Disability and the Power of Gaming: Four Organizations or Groups That Should Be on Your Radar
As both a passionate hardcore gamer, and somebody with a disability, the first time I discovered that there was a whole world of people out there that were using the power of gaming to accomplish some real good in the world, including for those with disabilities, it made me proud. Too often people who aren't associated with the gaming world look at us from the outside and assume that our hobby does nothing but harm, or is "just lazy," and it's great to see folks actively disprove such rhetoric. With that in mind, here are four names that you should keep your eye on if you're interested in gaming outreach and disability aid:
1. Extra Life
While not tied exclusively to disability aid, the Extra Life charity was my first introduction to the concept of using gaming as an outreach tool. Extra Life focuses on helping kids with medical issues of all kinds, by raising funds for the Children's Miracle Network of hospitals, which just so happens to include Primary Children's Medical Center, the very hospital to which I owe both my life, and the ability to enjoy it to the extent which I do today. They're a great group, and I encourage you to check them out. I've participated twice in their summer games marathon drive, and will likely do so for at least a few more years to come.
Shout out to the folks across the pond! SpecialEffect is a seriously awesome charity in the UK that works to create adaptive input devices for those whose level of disability impairs their ability to enjoy gaming in a traditional fashion. Whether this involves a simple controller modification, or a complete, custom solution, if its within their means, the folks at SpecialEffect will do their very best to deliver, because they understand the massive benefits both socially and physically that videogames can have on people with severe physical limitations. Check them out at the link above.
While Ability Powered Gaming has a simple goal, it accomplishes that goal very well: be one of, if not the best resources on the web for accessible gaming, whether that be reviewing games with simpler control schemes, linking to add-ons and extensions to make an otherwise unfriendly game work within someone's physical limitations, or linking both players and developers to outside resources to help engender an overall better gaming landscape for the disabled. As a Web developer myself, I appreciate its clean and simple approach, as well as its ability to be such a comprehensive source on the topic. For more information outside of what's covered in this article, their website should arguably be the first place you look.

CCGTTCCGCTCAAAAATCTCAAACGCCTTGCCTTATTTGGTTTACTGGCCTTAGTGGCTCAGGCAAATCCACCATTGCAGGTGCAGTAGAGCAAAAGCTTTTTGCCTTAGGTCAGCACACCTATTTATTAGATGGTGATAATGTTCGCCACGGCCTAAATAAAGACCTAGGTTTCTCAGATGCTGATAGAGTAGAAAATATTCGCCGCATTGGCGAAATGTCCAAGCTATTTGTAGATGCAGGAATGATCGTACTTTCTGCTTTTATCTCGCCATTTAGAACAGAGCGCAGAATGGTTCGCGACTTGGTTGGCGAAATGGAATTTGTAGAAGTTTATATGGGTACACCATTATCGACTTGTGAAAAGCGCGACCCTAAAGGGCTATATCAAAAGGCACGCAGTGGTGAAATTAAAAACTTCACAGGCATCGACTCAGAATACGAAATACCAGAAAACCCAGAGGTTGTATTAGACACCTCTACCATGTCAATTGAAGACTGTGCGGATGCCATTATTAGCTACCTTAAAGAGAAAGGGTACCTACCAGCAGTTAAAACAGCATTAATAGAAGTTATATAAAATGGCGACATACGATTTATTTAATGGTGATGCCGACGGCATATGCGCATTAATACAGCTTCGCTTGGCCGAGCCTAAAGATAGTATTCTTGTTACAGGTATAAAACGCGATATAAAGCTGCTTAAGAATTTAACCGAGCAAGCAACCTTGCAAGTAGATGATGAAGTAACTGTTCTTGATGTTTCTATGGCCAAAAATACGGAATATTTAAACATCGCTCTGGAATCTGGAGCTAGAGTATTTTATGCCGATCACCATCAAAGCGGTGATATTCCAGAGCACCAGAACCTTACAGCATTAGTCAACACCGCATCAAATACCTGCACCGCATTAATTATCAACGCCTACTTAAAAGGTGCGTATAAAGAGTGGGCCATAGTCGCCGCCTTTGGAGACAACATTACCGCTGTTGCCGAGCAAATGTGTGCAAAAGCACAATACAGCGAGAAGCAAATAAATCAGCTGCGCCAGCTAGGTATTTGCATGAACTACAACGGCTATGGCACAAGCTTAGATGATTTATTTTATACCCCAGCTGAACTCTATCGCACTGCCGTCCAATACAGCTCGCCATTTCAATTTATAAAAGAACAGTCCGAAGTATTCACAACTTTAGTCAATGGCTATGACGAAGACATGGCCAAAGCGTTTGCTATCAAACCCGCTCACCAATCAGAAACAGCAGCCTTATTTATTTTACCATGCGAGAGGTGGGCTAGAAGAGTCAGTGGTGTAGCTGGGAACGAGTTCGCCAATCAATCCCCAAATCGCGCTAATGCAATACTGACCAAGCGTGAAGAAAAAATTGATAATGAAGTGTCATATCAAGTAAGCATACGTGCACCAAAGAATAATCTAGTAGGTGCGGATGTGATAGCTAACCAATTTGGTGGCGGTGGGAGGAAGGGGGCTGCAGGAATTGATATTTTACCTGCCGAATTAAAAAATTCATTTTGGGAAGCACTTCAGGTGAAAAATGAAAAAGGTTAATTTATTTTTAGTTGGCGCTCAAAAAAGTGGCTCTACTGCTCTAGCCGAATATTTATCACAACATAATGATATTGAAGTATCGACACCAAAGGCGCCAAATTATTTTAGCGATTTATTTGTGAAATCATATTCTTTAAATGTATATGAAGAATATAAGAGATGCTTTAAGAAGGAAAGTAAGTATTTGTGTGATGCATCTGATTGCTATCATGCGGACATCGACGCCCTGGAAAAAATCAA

The AbleGamers Foundation serves as a social portal for gamers with disabilities to connect and communicate, a resource for developers on how to better create accessible games, and an outreach organization providing grants for adaptive technologies, much like SpecialEffect above. They offer free consultations to developers, both AAA and indie alike, as well as a comprehensive guide to better educate them on the sort of best practices that should be implemented in order to create the most inclusive gaming experience possible. Managing to do all of these things at once is pretty impressive, and just for that fact alone, they most certainly deserve your attention. Their website can be found at the link above.
For more recommended reading on the marriage of gaming with charity, check out this other GameSkinny piece on Operation: Supply Drop.